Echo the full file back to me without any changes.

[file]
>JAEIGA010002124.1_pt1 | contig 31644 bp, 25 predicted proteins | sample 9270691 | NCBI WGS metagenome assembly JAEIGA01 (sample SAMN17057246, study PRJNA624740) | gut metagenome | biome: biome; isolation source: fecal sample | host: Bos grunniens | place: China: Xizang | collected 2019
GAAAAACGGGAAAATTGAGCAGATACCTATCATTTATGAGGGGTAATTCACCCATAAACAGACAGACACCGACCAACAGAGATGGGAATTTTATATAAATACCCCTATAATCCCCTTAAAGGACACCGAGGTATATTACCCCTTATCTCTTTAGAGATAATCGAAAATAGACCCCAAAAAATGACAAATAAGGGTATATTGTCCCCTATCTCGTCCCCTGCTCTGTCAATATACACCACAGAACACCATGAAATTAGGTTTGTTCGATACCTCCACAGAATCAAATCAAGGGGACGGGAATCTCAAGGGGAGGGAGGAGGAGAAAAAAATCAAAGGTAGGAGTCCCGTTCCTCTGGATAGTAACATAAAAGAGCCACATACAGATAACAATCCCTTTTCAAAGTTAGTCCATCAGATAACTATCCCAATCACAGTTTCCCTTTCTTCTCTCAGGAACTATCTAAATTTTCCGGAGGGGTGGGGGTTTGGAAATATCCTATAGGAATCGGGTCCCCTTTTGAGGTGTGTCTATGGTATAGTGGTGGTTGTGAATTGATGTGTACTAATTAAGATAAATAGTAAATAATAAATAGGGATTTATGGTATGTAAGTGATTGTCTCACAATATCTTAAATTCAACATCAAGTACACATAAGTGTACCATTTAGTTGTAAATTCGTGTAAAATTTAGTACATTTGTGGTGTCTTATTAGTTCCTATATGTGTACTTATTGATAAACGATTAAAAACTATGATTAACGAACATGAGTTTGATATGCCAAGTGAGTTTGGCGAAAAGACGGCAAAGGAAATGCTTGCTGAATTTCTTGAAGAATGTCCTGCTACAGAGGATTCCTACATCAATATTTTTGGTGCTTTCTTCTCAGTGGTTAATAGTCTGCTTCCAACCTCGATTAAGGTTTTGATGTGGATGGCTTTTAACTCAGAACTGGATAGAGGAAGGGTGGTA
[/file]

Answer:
>JAEIGA010002124.1_pt1 | contig 31644 bp, 25 predicted proteins | sample 9270691 | NCBI WGS metagenome assembly JAEIGA01 (sample SAMN17057246, study PRJNA624740) | gut metagenome | biome: biome; isolation source: fecal sample | host: Bos grunniens | place: China: Xizang | collected 2019
GAAAAACGGGAAAATTGAGCAGATACCTATCATTTATGAGGGGTAATTCACCCATAAACAGACAGACACCGACCAACAGAGATGGGAATTTTATATAAATACCCCTATAATCCCCTTAAAGGACACCGAGGTATATTACCCCTTATCTCTTTAGAGATAATCGAAAATAGACCCCAAAAAATGACAAATAAGGGTATATTGTCCCCTATCTCGTCCCCTGCTCTGTCAATATACACCACAGAACACCATGAAATTAGGTTTGTTCGATACCTCCACAGAATCAAATCAAGGGGACGGGAATCTCAAGGGGAGGGAGGAGGAGAAAAAAATCAAAGGTAGGAGTCCCGTTCCTCTGGATAGTAACATAAAAGAGCCACATACAGATAACAATCCCTTTTCAAAGTTAGTCCATCAGATAACTATCCCAATCACAGTTTCCCTTTCTTCTCTCAGGAACTATCTAAATTTTCCGGAGGGGTGGGGGTTTGGAAATATCCTATAGGAATCGGGTCCCCTTTTGAGGTGTGTCTATGGTATAGTGGTGGTTGTGAATTGATGTGTACTAATTAAGATAAATAGTAAATAATAAATAGGGATTTATGGTATGTAAGTGATTGTCTCACAATATCTTAAATTCAACATCAAGTACACATAAGTGTACCATTTAGTTGTAAATTCGTGTAAAATTTAGTACATTTGTGGTGTCTTATTAGTTCCTATATGTGTACTTATTGATAAACGATTAAAAACTATGATTAACGAACATGAGTTTGATATGCCAAGTGAGTTTGGCGAAAAGACGGCAAAGGAAATGCTTGCTGAATTTCTTGAAGAATGTCCTGCTACAGAGGATTCCTACATCAATATTTTTGGTGCTTTCTTCTCAGTGGTTAATAGTCTGCTTCCAACCTCGATTAAGGTTTTGATGTGGATGGCTTTTAACTCAGAACTGGATAGAGGAAGGGTGGTA